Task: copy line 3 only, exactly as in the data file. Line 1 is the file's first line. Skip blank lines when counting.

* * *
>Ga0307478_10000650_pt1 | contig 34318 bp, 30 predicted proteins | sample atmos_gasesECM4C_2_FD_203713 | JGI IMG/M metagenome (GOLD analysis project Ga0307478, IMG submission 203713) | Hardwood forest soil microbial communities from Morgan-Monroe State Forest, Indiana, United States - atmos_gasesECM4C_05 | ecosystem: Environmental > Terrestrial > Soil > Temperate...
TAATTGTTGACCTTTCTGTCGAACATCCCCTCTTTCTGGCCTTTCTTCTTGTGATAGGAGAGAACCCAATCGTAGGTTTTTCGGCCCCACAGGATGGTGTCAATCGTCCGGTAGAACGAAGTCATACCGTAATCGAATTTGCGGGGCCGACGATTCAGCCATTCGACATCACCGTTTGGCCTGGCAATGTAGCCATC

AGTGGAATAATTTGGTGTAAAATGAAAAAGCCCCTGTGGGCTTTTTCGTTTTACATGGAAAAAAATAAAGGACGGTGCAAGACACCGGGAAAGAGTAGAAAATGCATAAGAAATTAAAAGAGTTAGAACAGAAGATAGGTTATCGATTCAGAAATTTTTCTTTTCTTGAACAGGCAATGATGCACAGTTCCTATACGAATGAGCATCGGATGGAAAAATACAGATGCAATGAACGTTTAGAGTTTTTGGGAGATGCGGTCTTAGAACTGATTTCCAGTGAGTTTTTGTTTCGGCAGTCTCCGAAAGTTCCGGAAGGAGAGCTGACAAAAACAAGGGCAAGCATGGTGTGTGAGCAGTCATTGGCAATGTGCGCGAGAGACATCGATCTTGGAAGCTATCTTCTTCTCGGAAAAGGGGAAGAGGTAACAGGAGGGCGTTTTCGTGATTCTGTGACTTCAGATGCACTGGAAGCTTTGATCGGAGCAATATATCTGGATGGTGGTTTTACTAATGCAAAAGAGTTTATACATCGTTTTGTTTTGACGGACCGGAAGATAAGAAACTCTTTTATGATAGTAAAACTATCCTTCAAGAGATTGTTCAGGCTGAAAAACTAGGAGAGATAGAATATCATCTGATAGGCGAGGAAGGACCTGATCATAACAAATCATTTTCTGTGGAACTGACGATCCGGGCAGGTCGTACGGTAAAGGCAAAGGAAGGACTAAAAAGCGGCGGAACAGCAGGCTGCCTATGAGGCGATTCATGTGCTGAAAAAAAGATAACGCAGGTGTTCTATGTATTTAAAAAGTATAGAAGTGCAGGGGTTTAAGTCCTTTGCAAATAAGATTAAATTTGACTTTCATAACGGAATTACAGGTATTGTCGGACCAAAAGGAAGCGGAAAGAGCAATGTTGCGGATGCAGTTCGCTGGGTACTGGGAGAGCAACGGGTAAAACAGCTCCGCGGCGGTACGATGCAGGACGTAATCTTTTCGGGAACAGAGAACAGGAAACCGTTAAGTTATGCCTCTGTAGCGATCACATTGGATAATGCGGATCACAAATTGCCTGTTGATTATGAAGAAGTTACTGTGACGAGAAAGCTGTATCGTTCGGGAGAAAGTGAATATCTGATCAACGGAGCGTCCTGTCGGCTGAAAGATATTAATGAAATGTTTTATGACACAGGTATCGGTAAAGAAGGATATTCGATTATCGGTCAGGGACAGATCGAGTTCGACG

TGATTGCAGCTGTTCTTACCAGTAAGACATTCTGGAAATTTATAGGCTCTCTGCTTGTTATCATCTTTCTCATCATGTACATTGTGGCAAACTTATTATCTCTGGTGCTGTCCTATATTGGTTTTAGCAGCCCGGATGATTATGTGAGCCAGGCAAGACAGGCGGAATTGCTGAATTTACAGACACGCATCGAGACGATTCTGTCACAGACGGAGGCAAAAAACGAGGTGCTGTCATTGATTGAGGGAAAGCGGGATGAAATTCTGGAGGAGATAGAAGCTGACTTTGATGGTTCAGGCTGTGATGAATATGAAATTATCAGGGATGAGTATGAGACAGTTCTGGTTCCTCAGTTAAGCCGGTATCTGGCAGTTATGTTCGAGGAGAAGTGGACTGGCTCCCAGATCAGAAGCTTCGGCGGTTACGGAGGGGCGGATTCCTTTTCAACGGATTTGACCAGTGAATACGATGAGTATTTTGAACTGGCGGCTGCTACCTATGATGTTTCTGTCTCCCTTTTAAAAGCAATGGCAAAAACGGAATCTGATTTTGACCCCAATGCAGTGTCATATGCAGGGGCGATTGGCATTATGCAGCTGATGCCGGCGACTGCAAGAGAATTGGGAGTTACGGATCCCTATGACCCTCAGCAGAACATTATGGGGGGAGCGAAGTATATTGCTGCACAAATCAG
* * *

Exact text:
AGTGGAATAATTTGGTGTAAAATGAAAAAGCCCCTGTGGGCTTTTTCGTTTTACATGGAAAAAAATAAAGGACGGTGCAAGACACCGGGAAAGAGTAGAAAATGCATAAGAAATTAAAAGAGTTAGAACAGAAGATAGGTTATCGATTCAGAAATTTTTCTTTTCTTGAACAGGCAATGATGCACAGTTCCTATACGAATGAGCATCGGATGGAAAAATACAGATGCAATGAACGTTTAGAGTTTTTGGGAGATGCGGTCTTAGAACTGATTTCCAGTGAGTTTTTGTTTCGGCAGTCTCCGAAAGTTCCGGAAGGAGAGCTGACAAAAACAAGGGCAAGCATGGTGTGTGAGCAGTCATTGGCAATGTGCGCGAGAGACATCGATCTTGGAAGCTATCTTCTTCTCGGAAAAGGGGAAGAGGTAACAGGAGGGCGTTTTCGTGATTCTGTGACTTCAGATGCACTGGAAGCTTTGATCGGAGCAATATATCTGGATGGTGGTTTTACTAATGCAAAAGAGTTTATACATCGTTTTGTTTTGACGGACCGGAAGATAAGAAACTCTTTTATGATAGTAAAACTATCCTTCAAGAGATTGTTCAGGCTGAAAAACTAGGAGAGATAGAATATCATCTGATAGGCGAGGAAGGACCTGATCATAACAAATCATTTTCTGTGGAACTGACGATCCGGGCAGGTCGTACGGTAAAGGCAAAGGAAGGACTAAAAAGCGGCGGAACAGCAGGCTGCCTATGAGGCGATTCATGTGCTGAAAAAAAGATAACGCAGGTGTTCTATGTATTTAAAAAGTATAGAAGTGCAGGGGTTTAAGTCCTTTGCAAATAAGATTAAATTTGACTTTCATAACGGAATTACAGGTATTGTCGGACCAAAAGGAAGCGGAAAGAGCAATGTTGCGGATGCAGTTCGCTGGGTACTGGGAGAGCAACGGGTAAAACAGCTCCGCGGCGGTACGATGCAGGACGTAATCTTTTCGGGAACAGAGAACAGGAAACCGTTAAGTTATGCCTCTGTAGCGATCACATTGGATAATGCGGATCACAAATTGCCTGTTGATTATGAAGAAGTTACTGTGACGAGAAAGCTGTATCGTTCGGGAGAAAGTGAATATCTGATCAACGGAGCGTCCTGTCGGCTGAAAGATATTAATGAAATGTTTTATGACACAGGTATCGGTAAAGAAGGATATTCGATTATCGGTCAGGGACAGATCGAGTTCGACG